Do you or have you ever suffered with low back pain? What are the common causes? This is an important article that could make the world of difference to you.
“Low back pain is now the number one cause of disability globally” (1)
Low back pain affects many people, with significant negative impacts on work capacity as well as the overall wellbeing of an individual. Coupled with escalating health care costs, low back pain frequently results in a significant effect on physical and psychological health, and a decline in the performance of social responsibilities including work and family (2)
Some common causes include:
By improving body posture and adopting spine-friendly movements, load on the spine can be significantly decreased. Studies on the effects of such programs have found long-term positive results in decreased intensity of pain and disability, improving spine functions, fewer recurrent LBP episodes and a decreasing number of days off through low back pain (3).
How you sleep plays an important role in managing back pain, as certain positions place more strain on the back than others. Studies show that a medium firm mattress improved musculoskeletal pain and modified sleep (4). Newer bedding systems increased sleep quality and reduced back discomfort (5).
Alteration of foot position can influence pelvic alignment and the activity of important muscles when walking (6). In a large study, findings indicate that pronated foot function (rolled in foot or flat foot), is significantly associated with low back pain in women after adjusting for age, weight, smoking and depressive symptoms.
Inappropriate lifting and carrying of heavy loads:
Lifting things without bending your legs and keeping your back straight, puts a lot of strain on the lower back.
The role of psychological distress in the development of low back pain has been highlighted by a number of research authors. Factors such as anxiety and depression, catastrophizing, kinesophobia (fear of movement), and somatization (the expression of distress as physical symptoms or their persistence) have been suggested as risk factors for low back pain in prospective studies in adults and children. (2)
Employment and workplace factors, both physical and psychological, have been associated with low back pain. Heavy lifting, pushing, pulling, and prolonged walking or standing were found to be predictors of future back pain (2)
But the good news, is that if you are proactive in taking care of yourself and have these common causes in mind you can minimise the risk and duration of low back pain. Chiropractic care may benefit too, there is evidence to suggest that in patients with recurrent and persistent LBP who responds well to an initial course of manual therapy, maintenance care resulted in a reduction in number of days with bothersome LBP per week, compared with symptom-guided treatment (7).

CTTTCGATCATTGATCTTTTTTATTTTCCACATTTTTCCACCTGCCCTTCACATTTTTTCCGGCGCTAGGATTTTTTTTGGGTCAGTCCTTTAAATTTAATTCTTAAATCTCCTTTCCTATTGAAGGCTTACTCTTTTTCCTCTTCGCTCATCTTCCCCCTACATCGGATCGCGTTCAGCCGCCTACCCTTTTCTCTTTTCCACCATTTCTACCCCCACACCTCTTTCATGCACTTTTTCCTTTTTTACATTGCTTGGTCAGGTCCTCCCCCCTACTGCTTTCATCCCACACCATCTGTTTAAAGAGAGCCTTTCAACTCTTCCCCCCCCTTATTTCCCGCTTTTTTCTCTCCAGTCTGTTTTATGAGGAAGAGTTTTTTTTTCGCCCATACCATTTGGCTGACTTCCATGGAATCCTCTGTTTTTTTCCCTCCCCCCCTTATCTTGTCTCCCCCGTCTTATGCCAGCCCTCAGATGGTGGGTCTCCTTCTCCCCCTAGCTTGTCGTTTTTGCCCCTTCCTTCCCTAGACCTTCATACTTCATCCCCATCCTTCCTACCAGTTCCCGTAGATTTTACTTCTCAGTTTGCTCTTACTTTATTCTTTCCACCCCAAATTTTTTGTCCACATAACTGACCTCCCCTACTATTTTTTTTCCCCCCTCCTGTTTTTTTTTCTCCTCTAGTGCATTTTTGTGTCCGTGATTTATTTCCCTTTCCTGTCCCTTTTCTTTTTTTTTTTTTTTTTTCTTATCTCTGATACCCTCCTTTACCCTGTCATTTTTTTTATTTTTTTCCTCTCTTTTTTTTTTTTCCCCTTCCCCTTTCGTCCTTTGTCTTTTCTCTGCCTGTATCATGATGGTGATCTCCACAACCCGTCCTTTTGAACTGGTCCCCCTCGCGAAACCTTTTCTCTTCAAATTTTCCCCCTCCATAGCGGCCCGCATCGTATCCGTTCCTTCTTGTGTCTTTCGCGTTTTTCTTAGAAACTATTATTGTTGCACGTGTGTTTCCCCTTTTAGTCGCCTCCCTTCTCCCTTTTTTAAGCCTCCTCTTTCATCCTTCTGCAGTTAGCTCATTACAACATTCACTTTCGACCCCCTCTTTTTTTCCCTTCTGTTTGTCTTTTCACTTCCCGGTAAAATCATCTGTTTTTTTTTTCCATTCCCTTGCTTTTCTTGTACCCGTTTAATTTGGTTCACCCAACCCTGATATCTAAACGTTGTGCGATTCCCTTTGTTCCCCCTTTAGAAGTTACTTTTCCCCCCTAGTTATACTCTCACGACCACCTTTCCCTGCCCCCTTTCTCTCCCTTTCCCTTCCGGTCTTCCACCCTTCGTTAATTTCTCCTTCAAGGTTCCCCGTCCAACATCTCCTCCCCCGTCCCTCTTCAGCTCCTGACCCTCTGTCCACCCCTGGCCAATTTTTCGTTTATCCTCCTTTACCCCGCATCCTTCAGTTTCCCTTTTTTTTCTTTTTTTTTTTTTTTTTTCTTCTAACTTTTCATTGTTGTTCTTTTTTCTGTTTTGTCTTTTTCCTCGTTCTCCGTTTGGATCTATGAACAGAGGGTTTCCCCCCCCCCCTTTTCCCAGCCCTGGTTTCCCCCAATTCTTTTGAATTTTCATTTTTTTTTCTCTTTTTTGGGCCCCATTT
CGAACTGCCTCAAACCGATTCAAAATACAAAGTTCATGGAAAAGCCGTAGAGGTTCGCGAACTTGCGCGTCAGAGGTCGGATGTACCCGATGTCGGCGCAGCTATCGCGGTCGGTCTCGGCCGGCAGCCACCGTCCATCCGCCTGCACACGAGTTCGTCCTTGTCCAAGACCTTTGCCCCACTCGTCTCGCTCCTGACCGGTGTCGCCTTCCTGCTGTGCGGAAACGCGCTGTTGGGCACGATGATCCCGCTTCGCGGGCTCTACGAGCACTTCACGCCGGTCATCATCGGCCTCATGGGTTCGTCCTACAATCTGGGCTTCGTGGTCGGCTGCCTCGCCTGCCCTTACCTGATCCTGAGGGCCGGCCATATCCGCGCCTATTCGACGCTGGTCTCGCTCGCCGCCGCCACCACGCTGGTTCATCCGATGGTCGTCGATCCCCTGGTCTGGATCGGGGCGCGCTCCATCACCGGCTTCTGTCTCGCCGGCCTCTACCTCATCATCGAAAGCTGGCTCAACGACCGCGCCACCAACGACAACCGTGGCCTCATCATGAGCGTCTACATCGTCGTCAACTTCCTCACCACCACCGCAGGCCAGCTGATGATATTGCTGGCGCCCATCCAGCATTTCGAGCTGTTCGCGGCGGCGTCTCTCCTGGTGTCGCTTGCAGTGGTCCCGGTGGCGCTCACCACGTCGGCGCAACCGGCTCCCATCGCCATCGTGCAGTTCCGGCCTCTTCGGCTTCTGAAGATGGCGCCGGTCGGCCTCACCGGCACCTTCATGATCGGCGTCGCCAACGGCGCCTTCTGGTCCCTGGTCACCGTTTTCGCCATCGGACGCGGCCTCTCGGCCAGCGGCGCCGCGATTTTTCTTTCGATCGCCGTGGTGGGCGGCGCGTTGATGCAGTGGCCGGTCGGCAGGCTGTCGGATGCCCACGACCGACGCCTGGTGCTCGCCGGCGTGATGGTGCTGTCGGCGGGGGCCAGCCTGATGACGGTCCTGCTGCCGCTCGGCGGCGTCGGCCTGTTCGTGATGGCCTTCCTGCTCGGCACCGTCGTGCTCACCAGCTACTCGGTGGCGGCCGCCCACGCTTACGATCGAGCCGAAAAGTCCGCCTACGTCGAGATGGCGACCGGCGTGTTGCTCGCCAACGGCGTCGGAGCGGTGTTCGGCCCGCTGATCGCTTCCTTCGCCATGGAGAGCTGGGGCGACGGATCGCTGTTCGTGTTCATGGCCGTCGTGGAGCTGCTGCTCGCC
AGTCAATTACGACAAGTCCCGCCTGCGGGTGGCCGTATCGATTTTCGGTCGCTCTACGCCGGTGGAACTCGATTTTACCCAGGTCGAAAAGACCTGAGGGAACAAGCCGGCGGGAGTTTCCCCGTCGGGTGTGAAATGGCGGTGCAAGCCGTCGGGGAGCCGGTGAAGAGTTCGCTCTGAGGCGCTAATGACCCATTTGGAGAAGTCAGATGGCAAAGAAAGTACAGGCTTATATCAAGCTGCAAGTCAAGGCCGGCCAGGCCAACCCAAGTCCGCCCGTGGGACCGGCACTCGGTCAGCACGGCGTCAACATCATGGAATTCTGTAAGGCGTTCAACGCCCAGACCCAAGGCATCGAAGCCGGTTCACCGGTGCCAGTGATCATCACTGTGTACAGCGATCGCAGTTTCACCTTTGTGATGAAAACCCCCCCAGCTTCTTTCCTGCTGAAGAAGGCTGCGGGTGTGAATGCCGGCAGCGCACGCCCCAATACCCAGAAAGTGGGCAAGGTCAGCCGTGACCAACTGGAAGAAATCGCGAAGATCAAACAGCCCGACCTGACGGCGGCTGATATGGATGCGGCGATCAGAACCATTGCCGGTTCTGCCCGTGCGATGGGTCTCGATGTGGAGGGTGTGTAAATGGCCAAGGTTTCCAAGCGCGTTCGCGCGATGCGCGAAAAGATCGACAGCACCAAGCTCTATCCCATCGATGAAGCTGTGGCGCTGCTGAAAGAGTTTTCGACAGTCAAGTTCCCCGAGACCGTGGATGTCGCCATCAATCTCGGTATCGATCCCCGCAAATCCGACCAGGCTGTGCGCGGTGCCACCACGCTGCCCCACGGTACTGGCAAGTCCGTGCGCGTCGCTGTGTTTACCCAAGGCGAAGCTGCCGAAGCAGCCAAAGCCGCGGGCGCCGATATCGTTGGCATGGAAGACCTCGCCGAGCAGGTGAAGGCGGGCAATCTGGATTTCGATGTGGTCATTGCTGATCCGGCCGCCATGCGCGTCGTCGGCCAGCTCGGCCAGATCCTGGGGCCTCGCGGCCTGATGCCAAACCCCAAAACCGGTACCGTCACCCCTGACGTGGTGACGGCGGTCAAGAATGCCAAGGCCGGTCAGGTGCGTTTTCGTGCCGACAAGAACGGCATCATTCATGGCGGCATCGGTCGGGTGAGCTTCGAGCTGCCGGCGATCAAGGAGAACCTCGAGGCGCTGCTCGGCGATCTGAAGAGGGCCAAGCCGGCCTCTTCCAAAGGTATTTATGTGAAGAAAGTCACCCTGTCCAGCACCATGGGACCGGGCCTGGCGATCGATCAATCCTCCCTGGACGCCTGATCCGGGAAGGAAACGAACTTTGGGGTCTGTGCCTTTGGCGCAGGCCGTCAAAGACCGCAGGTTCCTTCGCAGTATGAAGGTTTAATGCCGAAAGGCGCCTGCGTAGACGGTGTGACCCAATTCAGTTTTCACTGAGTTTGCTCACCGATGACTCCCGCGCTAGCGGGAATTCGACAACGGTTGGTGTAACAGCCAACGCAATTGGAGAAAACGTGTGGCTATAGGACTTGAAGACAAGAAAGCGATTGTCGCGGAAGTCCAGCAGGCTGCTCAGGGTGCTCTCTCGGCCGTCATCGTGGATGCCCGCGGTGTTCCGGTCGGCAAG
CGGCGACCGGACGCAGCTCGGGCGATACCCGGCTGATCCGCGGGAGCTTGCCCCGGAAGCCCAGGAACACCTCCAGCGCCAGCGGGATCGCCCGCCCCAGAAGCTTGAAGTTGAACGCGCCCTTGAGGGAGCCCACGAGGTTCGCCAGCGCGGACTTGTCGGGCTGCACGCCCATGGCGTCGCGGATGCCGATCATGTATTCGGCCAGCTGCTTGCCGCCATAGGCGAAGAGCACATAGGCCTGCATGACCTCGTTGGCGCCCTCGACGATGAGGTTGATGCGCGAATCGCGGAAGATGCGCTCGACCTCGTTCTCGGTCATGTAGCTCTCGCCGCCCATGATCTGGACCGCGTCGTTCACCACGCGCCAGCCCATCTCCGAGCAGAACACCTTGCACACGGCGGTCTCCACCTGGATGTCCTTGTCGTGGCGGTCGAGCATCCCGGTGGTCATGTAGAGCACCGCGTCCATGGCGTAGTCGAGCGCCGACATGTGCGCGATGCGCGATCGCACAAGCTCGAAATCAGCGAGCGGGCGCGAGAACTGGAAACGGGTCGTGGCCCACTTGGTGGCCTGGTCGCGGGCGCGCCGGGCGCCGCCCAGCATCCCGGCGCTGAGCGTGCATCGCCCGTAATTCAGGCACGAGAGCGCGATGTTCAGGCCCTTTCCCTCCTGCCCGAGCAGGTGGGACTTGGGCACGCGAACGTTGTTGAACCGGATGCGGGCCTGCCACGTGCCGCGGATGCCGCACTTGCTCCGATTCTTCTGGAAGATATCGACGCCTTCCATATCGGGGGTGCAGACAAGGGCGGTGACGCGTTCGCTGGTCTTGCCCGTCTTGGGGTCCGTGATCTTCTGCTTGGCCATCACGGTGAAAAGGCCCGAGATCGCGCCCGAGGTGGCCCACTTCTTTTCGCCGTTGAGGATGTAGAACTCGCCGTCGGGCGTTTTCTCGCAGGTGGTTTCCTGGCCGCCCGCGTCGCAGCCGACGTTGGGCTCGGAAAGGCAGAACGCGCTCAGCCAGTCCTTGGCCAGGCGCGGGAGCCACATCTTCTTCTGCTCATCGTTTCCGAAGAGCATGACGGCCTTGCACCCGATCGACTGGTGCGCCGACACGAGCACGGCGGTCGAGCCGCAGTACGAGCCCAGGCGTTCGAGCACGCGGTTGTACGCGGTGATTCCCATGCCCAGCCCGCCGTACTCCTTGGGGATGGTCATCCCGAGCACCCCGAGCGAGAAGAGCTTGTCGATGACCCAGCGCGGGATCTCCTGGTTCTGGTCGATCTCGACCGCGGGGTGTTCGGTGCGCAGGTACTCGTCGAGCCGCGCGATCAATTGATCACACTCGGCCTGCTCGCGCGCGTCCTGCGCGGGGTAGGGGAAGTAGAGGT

“If we know the causes, we should be better equipped to help ourselves. In reality, our own health is in our own hands, and there is no better day to make a change in the positive direction than today…”
(1) Hartvigsen, J., Hancock, M.J., Kongsted, A., Louw, Q., Ferreira, M.L., Genevay, S., Hoy, D., Karppinen, J., Pransky, G., Sieper, J. and Smeets, R.J., 2018. What low back pain is and why we need to pay attention. The Lancet.
(2) Manchikanti, L., Singh, V., Falco, F.J., Benyamin, R.M. and Hirsch, J.A., 2014. Epidemiology of low back pain in adults. Neuromodulation: Technology at the Neural Interface, 17, pp.3-10.
(3) Jaromi M, Nemeth A, Kranicz J, Laczko T, Betlehem J. Treatment and ergonomics training of work-related lower back pain and body posture problems for nurses. J Clin Nurs. 2012 Jun;21(11-12):1776-84
(4)Ancuelle V, Zamudio R, Mendiola A, Guillen D, Ortiz PJ, Tello T, et al. Effects of an adapted mattress in musculoskeletal pain and sleep quality in institutionalized elders. Sleep Sci. 2015;8:115–120
(5)Bert H. Jacobson, Ali Boolani, Doug B. Smith. Changes in back pain, sleep quality, and perceived stress after introduction of new bedding systems. J Chiropr Med. 2009 Mar; 8(1): 1–8.
(6) Menz H. B., Dufour A. B., Riskowski J. L., Hillstrom H. J., and Hannan M. T., “Foot posture, foot function and low back pain: The Framingham foot study,” Rheumatology, vol. 52, no. 12, pp. 2275–2282, 2013
(7) Eklund, A., Jensen, I., Lohela-Karlsson, M., Hagberg, J., Leboeuf-Yde, C., Kongsted, A., Bodin, L. and Axén, I., 2018. The Nordic Maintenance Care program: Effectiveness of chiropractic maintenance care versus symptom-guided treatment for recurrent and persistent low back pain—A pragmatic randomized controlled trial. PloS one, 13(9), p.e0203029.
Data suggests that frequent, short, standing rest breaks may help to reduce symptoms of some spinal pain, however they are only a temporary solution (1). In another study of truck drivers, exercises during break periods consistently help to minimise Low Back Pain and disability (2). Hence it seems best while on a rest break do some gentle exercises. Every 15 minutes it is a good idea to do at least thirty seconds of movement. That is really only 2 minutes of movement every hour when you are working. Eg stand up and stretch and do the exercises below for thirty seconds.